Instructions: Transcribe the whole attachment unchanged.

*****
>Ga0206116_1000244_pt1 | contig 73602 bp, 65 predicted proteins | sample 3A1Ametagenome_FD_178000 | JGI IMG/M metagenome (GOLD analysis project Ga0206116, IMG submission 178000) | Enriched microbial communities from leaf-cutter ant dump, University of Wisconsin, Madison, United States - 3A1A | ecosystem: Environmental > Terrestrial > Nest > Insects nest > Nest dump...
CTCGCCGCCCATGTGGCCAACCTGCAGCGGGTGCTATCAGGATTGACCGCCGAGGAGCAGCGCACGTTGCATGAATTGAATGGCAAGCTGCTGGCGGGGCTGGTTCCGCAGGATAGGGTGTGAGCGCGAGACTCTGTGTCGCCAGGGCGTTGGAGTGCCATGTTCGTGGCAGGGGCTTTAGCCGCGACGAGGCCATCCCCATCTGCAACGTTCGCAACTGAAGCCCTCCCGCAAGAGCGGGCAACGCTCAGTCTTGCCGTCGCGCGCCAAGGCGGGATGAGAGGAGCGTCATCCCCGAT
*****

>Ga0206116_1000244_pt1 | contig 73602 bp, 65 predicted proteins | sample 3A1Ametagenome_FD_178000 | JGI IMG/M metagenome (GOLD analysis project Ga0206116, IMG submission 178000) | Enriched microbial communities from leaf-cutter ant dump, University of Wisconsin, Madison, United States - 3A1A | ecosystem: Environmental > Terrestrial > Nest > Insects nest > Nest dump...
CTCGCCGCCCATGTGGCCAACCTGCAGCGGGTGCTATCAGGATTGACCGCCGAGGAGCAGCGCACGTTGCATGAATTGAATGGCAAGCTGCTGGCGGGGCTGGTTCCGCAGGATAGGGTGTGAGCGCGAGACTCTGTGTCGCCAGGGCGTTGGAGTGCCATGTTCGTGGCAGGGGCTTTAGCCGCGACGAGGCCATCCCCATCTGCAACGTTCGCAACTGAAGCCCTCCCGCAAGAGCGGGCAACGCTCAGTCTTGCCGTCGCGCGCCAAGGCGGGATGAGAGGAGCGTCATCCCCGAT